Caprivi group speaks out against anti-seccession protests

Edwin Samati

The Caprivi Concerned Group (CCG) says residents of the Zambezi region should realise they are hampering their independence from Namibia through ongoing anti-secession demonstrations.

This was in response to the Masubia Traditional Authority spearheading an anti-secession demonstration in October, while the Judea-Lyaboloma constituency’s community members held a similar demonstration on Sunday.

Meanwhile, the Kongola constituency is also planning an anti-secession demonstration for 12 November.

CCG secretary general Edwin Samati says it’s “strange to see normal people demonstrating against their own independence and freedom from illegal occupation and oppression”.

He says regardless of their motive, it’s pleasing to see people exercising their constitutional right to freedom of expression and to peacefully protest.

“We only hope they are not expressing the opinions of a particular political party or the state, but rather their genuine thoughts or convictions. For many years, the political conflict in Caprivi has been considered too sensitive to discuss or too trivial for the government to attend to it.

“We, along with other peace-loving Namibians, made coordinated requests for a political dialogue and a referendum on the matter, but the government, Swapo, and our own traditional authorities blatantly refused.

“Therefore, it is encouraging to see them making coordinated efforts to take the first step in conflict resolution by acknowledging and showing the world a political dispute exists in the Caprivi Strip,” he says.

Samati says the group hopes the next step would be to consider a possible solution, with both sides hearing each other out regarding a referendum.

“A referendum is the best approach to resolving the dispute. We further call upon individuals who want independence and freedom in the Caprivi to remain calm and avoid the temptation of being confrontational or combative towards the peaceful protesters or the demonstrations.

“Instead, they should know and accept that these protests are intricately part of the necessary process towards resolving the Caprivi political dispute. Let peace, justice and freedom prevail. The debate must continue,” he says.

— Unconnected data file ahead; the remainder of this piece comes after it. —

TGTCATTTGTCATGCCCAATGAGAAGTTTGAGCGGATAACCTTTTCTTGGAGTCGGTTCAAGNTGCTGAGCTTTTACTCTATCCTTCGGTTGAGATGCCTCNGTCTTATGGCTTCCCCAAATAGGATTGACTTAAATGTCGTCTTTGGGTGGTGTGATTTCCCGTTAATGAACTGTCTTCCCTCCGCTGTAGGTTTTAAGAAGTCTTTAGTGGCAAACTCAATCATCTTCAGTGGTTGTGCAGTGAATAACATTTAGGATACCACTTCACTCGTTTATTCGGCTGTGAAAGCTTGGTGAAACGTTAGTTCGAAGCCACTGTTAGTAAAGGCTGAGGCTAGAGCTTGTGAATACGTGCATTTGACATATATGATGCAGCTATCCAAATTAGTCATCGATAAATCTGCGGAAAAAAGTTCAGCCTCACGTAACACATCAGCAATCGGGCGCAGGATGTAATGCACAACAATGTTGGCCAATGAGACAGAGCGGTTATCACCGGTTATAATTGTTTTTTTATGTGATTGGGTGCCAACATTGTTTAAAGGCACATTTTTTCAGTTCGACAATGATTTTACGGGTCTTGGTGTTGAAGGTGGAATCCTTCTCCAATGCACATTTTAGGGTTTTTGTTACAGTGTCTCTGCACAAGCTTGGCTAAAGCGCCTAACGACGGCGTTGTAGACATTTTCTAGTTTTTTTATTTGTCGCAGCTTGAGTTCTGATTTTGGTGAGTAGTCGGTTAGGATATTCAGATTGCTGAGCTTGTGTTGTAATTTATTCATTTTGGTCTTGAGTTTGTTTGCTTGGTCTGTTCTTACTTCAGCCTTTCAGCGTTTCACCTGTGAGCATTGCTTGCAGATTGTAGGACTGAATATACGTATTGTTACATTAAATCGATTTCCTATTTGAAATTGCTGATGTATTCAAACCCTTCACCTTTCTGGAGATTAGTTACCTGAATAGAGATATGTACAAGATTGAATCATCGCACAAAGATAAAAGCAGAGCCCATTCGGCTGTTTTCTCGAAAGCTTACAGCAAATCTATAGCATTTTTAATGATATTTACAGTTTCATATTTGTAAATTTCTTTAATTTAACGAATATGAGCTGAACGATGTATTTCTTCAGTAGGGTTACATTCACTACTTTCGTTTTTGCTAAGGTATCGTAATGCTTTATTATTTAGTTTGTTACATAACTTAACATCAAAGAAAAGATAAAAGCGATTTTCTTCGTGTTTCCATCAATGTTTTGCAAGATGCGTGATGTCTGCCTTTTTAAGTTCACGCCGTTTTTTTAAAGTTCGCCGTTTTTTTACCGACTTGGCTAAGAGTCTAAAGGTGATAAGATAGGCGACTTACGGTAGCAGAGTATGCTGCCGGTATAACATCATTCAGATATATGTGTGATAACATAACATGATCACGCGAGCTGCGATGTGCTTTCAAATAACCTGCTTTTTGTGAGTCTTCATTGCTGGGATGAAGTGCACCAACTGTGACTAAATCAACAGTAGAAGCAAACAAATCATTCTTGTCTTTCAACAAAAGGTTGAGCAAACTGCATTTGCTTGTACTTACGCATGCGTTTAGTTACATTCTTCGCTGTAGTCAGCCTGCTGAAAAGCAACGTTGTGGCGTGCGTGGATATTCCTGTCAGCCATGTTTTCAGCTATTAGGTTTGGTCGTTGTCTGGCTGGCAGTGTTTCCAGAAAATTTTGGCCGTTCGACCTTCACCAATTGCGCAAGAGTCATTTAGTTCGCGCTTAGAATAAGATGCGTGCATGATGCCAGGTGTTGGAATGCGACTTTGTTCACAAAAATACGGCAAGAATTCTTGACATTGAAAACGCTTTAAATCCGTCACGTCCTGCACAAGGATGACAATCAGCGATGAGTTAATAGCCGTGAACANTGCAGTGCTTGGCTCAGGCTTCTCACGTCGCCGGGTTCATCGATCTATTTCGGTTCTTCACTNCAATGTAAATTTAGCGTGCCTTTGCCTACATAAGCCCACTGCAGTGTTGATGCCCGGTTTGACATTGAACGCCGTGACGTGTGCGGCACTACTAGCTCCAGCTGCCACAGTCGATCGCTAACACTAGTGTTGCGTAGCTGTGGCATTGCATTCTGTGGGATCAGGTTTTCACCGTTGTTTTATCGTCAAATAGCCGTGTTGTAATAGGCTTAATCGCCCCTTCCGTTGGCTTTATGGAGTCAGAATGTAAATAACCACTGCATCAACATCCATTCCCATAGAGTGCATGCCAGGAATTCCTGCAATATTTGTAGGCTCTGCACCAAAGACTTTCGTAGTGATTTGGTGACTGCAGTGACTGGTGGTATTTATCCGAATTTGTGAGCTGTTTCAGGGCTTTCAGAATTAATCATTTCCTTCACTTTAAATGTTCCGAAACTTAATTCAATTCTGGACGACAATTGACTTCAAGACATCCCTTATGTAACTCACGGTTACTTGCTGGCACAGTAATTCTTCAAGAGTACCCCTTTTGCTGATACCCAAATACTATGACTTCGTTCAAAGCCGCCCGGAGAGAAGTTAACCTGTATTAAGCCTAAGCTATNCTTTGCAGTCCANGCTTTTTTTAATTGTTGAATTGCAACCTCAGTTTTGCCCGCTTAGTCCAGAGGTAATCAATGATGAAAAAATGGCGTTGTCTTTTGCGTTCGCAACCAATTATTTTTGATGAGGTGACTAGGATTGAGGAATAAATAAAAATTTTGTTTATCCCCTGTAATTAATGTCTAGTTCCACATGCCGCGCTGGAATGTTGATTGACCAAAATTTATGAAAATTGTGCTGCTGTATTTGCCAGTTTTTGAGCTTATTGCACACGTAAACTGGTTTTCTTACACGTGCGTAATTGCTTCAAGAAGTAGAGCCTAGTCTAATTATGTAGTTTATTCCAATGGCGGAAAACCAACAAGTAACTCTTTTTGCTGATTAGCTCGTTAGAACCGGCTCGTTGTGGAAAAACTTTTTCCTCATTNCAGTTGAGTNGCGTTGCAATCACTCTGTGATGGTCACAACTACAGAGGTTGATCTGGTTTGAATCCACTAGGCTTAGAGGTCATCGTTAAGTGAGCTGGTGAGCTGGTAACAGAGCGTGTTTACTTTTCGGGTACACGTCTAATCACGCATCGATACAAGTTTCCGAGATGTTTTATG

Samati denounces and expresses concerns over the rumours that state security has allegedly gathered evidence suggesting those who wish to be independent are preparing to launch an attack.

“This misinformation is to encourage people to participate in the aforementioned demonstrations. We need to recognise that our society is traumatised, having experienced the brutality of the South African colonial forces at the peak of Namibia’s armed liberation struggle and the brutality of Namibian repression in 1999.

“Therefore, such elements and their propaganda should be condemned with the contempt they deserve, because they are harmful as they may trigger painful memories,” he says.

In both petitions handed over by the Masubia Traditional Authority and residents of the Judea-Lyaboloma constituency, they pledge their support for the government, stating that Namibia is a unitary state, and trying to secede the Zambezi region is a crime.

The petitions further highlighted that the United Democratic Party’s members’ idea to secede the region is not welcomed in their localities and incites instability.

Additionally, the petitions stated that as much as Mishake Muyongo participated in the liberation struggle, he did not participate until the end.

Instead, he returned home and established a new political party.

The petitions were handed over to Zambezi governor Lawrence Sampofu.

The United Democratic Party (UDP) is part of the people who unsuccessfully attempted to secede the Zambezi region (formerly Caprivi) from Namibia on 2 August 1999.

Muyongo formed the party in 1985 as a successor to the Caprivi African National Union.

In 1998, the UDP openly voiced support for the secession of the Caprivi, resulting in Muyongo and other leaders fleeing the country.

To date, UDP members, through the Caprivi Concerned Group, still seek dialogue with the government to discuss secession.

However, their attempts have been unsuccessful.

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